Both pollutants are emitted from anthropogenic sources. Sulfur oxides are principally released from coal combustion (Lovett et al., 2009, p. 101). The shipping sector represents a major source of sulfur emissions today (United Nations Environment Programme, 2012, p. 43). Any type of combustion can result in the emissions of nitrogen oxides (Lovett et al., 2009, p. 101), with 58% of total NOX emissions originating from fuel combustion (Fowler et al., 2015, p. 13861). Emissions of reactive nitrogen have major environmental consequences, as atmospheric transport and deposition is now the principle mechanism for the distribution of reactive nitrogen (J. N. Galloway et al., 2008, p. 88). NOX emission and deposition levels are projected to double by 2050 as compared to 1995 levels (J. N. Galloway et al., 2008, p. 88). After traveling through the atmosphere, the pollutants then enter ecosystems through both wet and dry deposition. Wet deposition, commonly called acid rain, is the process in which pollutants reach the earth incorporated into rain, snow, or vapor. However, SOX and NOX can also be deposited directly on systems as particulates and as gases through dry deposition (Burns, Aherne, Gay, & Lehmann, 2016, p. 1). The introduction of these pollutants can then negatively affect the health and functioning of ecosystems.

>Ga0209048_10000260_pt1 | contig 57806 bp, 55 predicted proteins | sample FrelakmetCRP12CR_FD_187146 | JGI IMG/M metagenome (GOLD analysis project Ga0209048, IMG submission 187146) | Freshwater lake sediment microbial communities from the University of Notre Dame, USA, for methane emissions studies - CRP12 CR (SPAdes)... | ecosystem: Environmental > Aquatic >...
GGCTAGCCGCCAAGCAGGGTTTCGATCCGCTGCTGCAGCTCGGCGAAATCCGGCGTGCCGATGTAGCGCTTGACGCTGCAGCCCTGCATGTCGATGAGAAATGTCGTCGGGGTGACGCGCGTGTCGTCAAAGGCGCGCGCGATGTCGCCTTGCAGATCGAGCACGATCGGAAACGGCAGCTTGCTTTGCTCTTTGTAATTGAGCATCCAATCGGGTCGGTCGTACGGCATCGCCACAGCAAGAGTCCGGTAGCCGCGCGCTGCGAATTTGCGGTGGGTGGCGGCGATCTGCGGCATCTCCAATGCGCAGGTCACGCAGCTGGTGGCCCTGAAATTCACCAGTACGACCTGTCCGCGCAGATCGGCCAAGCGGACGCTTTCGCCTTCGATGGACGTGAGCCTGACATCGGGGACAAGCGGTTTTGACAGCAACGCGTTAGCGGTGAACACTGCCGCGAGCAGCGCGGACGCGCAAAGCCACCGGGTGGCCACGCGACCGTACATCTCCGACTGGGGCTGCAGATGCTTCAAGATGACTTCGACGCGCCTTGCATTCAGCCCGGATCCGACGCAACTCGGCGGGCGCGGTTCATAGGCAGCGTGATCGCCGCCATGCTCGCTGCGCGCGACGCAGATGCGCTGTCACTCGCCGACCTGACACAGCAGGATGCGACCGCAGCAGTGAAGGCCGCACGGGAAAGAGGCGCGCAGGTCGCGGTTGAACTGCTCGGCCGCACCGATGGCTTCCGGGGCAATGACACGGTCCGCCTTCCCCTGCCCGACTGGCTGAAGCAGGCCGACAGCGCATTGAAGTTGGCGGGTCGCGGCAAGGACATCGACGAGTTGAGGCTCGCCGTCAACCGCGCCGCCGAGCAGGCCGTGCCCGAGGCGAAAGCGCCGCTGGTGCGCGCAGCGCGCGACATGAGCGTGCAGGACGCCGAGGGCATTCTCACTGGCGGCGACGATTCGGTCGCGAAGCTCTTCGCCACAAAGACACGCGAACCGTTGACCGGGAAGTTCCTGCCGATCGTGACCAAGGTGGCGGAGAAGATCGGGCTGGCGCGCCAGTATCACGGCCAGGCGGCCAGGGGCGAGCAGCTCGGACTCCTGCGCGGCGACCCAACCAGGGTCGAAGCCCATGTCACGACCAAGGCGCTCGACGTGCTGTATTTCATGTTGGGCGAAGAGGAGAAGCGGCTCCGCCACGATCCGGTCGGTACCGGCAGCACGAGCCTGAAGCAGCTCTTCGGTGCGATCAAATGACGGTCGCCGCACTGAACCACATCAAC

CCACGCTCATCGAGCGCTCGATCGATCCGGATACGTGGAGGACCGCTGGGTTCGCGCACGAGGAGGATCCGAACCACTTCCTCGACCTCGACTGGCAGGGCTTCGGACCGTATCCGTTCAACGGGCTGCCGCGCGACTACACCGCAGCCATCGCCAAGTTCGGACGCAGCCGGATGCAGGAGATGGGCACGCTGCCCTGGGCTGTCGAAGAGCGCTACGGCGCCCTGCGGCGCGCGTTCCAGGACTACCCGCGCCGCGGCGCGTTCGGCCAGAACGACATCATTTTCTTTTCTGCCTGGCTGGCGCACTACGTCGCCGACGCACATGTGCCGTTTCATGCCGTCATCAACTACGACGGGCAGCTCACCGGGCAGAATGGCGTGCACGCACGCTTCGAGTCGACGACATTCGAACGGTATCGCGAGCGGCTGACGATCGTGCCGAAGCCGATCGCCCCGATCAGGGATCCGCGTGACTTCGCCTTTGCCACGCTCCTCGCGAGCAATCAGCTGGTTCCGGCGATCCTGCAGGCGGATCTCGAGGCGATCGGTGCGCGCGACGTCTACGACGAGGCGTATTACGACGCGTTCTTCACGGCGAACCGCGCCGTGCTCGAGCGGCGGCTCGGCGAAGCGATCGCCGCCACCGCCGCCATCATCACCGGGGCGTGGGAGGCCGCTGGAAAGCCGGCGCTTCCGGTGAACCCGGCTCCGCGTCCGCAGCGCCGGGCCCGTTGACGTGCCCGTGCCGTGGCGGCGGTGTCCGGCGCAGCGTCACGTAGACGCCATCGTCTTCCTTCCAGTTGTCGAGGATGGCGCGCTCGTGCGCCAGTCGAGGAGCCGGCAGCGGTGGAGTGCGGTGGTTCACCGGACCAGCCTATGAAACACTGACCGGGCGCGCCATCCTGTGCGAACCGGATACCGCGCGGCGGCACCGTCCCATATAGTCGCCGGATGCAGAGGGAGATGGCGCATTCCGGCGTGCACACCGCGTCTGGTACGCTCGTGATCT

Environmental: Scientists recognize atmospheric deposition of NOX to be a major threat to biodiversity loss worldwide due to the suite of complex impacts it generates (Clark et al., 2013, p. 519). Nitrogen is necessary for the production of proteins and other biological molecules. As a result, it is often a limiting nutrient for primary production in ecosystems. When reactive nitrogen is deposited onto an otherwise nitrogen-limited system, it can then cause a cascade of harmful effects, including eutrophication, direct toxicity to sensitive plants, increased ammonia and ammonium availability, soil and water acidification, and increased vulnerability of plants to secondary stressors (Bobbink et al., 2010; James N. Galloway et al., 2003 Clark et al., 2013, p. 522, Throop & Lerdau, 2004, p. 31). In addition, NOx is a precursor to ozone, which can also have harmful effects on plants (Royal Society (Great Britain) & Fowler, 2008). The effects of NOX deposition can vary widely across ecosystems depending on the degree of nitrogen loading and the typical inputs of reactive nitrogen into the system. Historic characteristics of the system, such as previous deposition and the sensitivity of plants living in the ecosystem, can also influence the magnitude of the effect of NOx inputs (Bobbink et al., 2010, pp. 31, 42, 44, 51). More research is needed to understand the effects of air pollution on animals species (Clark et al., 2013, p. 519). Ongoing impacts on global plant communities is a serious concern for biodiversity conservation.